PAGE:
This Article identifies and theorizes a significant but
previously overlooked feature of structural
discrimination: it frequently develops into two seemingly
opposing, yet in fact mutually supportive practices. This
“discriminatory dualism” occurs in multiple contexts,
including policing, housing, and employment. In
policing, communities of color experience overpolicing
(i.e., the aggressive overenforcement of petty crime) at the
same time as they experience underpolicing (i.e., the
persistent failure to address violent crime). In housing,
redlining (i.e., the denial of credit to aspiring
homeowners based on race) combines with reverse
redlining (i.e., the over-offering of credit on exploitative
terms) to suppress minority homeownership. And in
employment, sexual harassment (i.e., unwanted sexual
attention) combines with shunning (i.e., the refusal to
engage with women workers at all) to deny equal
opportunity in the workplace.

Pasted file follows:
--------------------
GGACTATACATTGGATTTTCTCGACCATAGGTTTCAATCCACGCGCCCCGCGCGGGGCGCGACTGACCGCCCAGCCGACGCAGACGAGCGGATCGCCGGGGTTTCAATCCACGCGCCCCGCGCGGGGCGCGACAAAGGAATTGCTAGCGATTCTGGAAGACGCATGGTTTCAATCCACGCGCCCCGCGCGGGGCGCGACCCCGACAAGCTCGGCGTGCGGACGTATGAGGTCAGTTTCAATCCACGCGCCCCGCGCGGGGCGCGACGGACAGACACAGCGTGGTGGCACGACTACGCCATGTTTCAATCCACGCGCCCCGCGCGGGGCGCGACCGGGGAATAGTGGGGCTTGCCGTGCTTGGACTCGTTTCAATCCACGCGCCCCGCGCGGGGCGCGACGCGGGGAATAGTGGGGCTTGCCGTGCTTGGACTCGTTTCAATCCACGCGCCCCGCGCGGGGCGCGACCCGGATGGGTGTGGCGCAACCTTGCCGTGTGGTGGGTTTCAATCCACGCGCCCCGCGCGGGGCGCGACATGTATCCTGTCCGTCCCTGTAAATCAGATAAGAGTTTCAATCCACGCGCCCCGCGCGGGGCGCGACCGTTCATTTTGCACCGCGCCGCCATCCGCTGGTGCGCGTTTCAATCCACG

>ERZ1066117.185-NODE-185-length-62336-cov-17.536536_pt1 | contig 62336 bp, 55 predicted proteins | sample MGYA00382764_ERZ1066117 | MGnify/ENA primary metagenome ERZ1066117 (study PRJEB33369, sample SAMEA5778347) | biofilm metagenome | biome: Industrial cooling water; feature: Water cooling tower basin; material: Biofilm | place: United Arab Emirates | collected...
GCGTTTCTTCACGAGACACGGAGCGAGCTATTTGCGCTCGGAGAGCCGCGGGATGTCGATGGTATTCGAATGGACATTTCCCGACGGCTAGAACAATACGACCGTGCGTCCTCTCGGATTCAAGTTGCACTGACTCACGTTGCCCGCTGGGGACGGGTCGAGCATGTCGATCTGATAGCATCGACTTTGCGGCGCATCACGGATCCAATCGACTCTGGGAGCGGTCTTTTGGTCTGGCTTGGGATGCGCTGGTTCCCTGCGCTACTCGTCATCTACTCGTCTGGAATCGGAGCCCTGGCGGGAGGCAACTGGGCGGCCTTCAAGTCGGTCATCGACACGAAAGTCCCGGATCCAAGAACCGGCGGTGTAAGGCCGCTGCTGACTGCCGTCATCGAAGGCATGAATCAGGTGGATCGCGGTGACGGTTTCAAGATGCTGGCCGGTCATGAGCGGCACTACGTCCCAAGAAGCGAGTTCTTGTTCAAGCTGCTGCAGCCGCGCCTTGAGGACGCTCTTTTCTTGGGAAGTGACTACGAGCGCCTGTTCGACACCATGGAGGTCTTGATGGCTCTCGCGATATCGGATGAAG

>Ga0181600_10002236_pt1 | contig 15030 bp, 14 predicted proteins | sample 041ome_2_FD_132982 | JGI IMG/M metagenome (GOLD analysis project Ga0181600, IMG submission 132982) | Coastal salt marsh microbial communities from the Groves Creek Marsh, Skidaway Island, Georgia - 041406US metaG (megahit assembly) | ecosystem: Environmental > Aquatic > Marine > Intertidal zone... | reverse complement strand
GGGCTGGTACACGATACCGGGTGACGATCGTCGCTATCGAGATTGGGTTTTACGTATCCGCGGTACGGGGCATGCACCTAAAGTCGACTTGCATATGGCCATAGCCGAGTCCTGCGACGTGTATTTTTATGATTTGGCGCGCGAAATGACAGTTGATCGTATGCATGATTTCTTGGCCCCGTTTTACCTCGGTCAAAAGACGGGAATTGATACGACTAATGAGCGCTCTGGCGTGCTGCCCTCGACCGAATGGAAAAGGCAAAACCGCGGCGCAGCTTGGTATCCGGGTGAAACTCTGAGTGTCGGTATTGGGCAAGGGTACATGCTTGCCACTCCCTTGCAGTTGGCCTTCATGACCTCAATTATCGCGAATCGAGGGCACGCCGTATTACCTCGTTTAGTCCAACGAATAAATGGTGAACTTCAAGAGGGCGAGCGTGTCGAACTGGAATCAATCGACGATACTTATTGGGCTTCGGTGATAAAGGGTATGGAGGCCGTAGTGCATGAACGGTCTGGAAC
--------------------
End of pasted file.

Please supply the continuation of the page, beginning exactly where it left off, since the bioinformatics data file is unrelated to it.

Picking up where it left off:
While scholars working in these discrete fields have
noted each of these individual paradoxes, this Article
argues that these paradoxes are iterations of the same
broader phenomenon. Three critical insights flow from
this recognition. First, understanding discriminatory
dualism as a common technology of oppression allows
policymakers to better anticipate its movements and
identify discriminatory dualism as it arises in other
contexts. Second, this frame diagnoses why previous
reform mechanisms have failed. Third, it surfaces the
distinct harms caused by discriminatory dualism.
Because each paradox is made up of two co-existing,
contradictory strands that simultaneously deny and
support each other’s existence, discriminatory dualism
creates destabilizing systems that confound
conceptualization and countermobilization efforts. The
conceptualization challenges create hermeneutical
injustices, and the countermobilization challenges make
discriminatory dualism difficult to combat.
Nevertheless, understanding the dynamic and systemic
processes of discriminatory dualism offers tools to begin
the necessary work of dismantling it.
Swan, Sarah L.
Georgia Law Review: Vol. 54:
3, Article 3.
Available at: https://digitalcommons.law.uga.edu/glr/vol54/iss3/3